Newspaper article The Canadian Press

Hedge Fund Mason Capital Says Telus Voting Shareholders Need Compensation

Newspaper article The Canadian Press

Hedge Fund Mason Capital Says Telus Voting Shareholders Need Compensation

Article excerpt

Telus voting shareholders need more: Mason


A U.S. hedge fund called Telus's plan for a single class of common shares one of Canada's "worst" share collapse deals in years, saying there must be compensation for voting shareholders.

Mason Capital Management and Telus are locked in battle over the Canadian company's plan to convert its dual-class share structure of common shares (TSX:T) that have voting rights and non-voting A shares (NYSE:TU).

The New York-based investment firm said Thursday it wants to protect the value of voting shares, a message it has delivered to the Vancouver telecom company for months.

"This is one of the worst share collapse deals for voting shareholders in Canada since at least the year 2000," said Michael Martino, principal and co-founder of Mason Capital.

Mason Capital said it believes a conversion ratio of 1.08, or an eight-per-cent premium, would be appropriate under the share conversion plan.

"Our view is that there's no noticeable value and the voting shareholders just lose," Martino told a conference call.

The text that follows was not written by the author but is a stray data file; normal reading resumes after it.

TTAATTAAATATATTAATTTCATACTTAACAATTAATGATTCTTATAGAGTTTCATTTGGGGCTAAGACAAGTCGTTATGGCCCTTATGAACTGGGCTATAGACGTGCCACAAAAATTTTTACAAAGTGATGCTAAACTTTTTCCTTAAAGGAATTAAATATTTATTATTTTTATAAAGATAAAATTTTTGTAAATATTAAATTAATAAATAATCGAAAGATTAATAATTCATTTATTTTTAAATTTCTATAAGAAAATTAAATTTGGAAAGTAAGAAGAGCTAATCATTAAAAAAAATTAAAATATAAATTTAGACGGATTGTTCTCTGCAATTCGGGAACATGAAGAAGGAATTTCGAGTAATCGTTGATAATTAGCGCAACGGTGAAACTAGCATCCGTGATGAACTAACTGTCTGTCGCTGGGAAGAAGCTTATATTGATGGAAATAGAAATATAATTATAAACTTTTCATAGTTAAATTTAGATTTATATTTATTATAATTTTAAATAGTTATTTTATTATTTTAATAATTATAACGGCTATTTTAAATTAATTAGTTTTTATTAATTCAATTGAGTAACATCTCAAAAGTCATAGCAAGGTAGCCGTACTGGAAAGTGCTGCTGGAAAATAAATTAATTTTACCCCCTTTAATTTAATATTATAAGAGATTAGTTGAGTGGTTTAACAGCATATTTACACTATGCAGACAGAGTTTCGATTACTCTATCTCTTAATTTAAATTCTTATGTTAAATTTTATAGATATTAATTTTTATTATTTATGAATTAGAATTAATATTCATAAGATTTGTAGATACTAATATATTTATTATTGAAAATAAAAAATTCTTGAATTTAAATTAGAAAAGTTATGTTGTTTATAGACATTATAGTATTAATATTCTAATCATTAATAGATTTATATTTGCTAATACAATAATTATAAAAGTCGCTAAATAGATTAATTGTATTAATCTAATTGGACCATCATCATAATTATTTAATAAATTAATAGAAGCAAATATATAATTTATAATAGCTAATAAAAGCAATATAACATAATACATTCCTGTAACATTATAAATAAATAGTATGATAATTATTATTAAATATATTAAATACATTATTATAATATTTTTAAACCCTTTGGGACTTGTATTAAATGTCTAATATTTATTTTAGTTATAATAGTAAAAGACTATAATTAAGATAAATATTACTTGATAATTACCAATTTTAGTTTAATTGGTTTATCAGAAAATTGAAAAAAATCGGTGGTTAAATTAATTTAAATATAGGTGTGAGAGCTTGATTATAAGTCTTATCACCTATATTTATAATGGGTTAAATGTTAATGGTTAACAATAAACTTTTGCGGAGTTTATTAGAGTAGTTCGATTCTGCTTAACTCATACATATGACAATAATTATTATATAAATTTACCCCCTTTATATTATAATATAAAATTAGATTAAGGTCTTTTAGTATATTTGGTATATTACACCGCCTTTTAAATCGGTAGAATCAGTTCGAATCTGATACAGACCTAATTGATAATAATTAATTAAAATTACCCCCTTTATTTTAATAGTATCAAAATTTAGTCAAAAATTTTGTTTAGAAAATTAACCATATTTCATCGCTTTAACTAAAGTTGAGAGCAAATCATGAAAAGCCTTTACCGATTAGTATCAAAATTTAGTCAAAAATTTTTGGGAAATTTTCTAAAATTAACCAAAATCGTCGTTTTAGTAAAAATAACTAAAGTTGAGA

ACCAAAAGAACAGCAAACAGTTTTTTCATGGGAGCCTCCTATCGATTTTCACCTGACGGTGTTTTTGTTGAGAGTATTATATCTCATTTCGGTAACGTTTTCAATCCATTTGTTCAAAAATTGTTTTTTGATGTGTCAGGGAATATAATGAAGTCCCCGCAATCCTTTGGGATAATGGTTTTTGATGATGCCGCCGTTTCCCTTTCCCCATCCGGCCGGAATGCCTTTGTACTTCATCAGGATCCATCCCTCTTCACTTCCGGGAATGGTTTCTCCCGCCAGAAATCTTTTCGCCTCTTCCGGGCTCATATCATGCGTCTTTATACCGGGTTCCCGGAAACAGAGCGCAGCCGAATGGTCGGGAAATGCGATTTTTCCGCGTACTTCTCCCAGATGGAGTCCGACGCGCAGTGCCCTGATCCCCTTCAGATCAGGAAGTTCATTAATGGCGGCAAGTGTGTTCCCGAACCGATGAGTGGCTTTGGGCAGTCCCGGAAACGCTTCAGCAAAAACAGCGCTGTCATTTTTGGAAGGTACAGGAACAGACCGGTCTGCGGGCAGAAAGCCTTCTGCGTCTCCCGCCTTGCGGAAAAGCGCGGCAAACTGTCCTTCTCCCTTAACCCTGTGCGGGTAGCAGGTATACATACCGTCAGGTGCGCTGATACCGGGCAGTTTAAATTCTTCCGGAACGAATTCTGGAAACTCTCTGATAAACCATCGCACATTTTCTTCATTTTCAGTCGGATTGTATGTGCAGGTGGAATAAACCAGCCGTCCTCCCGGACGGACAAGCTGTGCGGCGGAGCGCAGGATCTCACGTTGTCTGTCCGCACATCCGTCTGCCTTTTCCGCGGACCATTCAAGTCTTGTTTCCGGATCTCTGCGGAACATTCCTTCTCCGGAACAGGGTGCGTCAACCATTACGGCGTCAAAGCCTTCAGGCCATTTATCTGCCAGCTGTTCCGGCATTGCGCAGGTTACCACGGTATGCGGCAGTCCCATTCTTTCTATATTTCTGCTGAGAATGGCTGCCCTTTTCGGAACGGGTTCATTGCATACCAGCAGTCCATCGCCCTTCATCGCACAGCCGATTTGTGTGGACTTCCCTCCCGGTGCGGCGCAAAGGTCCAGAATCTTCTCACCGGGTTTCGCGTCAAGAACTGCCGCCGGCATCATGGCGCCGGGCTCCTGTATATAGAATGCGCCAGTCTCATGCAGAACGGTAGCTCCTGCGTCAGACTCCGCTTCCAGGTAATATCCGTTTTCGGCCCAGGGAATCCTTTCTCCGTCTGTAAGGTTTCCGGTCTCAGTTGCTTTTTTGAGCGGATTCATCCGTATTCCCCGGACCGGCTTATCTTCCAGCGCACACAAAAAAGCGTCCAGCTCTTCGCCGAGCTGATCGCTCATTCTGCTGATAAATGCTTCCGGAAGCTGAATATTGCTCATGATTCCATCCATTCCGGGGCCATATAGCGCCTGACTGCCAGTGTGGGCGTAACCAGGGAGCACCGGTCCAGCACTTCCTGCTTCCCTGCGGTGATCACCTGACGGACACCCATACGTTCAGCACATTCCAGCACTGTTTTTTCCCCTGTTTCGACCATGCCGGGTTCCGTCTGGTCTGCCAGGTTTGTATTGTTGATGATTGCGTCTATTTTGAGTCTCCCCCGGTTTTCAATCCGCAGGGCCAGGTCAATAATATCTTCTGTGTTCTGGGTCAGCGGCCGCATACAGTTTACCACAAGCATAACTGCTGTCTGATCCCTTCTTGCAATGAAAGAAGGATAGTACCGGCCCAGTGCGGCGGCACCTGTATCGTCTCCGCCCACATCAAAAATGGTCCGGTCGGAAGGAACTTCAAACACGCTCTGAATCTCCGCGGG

"Even if there were some value created by the share collapse, it's our view is that it has to be shared appropriately. It all can't just go or predominantly go to the non-voting shareholders."

The hedge fund defeated Telus's plan last spring to convert its non-voting shares on a one-to-one basis.

Telus chief financial officer Robert McFarlane said the company isn't offering a premium for the share conversion because both classes of shareholders will benefit.

"It will benefit both the voting and the non-voting shares by combining the liquidity and the marketability of the shares, leading to a listing of the voting shares for the first time on the New York Stock Exchange," he said.

Mason Capital owns about 19 per cent of Telus's voting stock, making it the largest voting shareholder. But Mason has also disclosed that it has short sold the company's non-voting shares. Short sellers make a profit when the stock price falls.

Martino also said the hedge fund is legally challenging Telus's assertion that 50 per cent -- not two thirds -- of voting shareholders need to support its share conversion proposal. …

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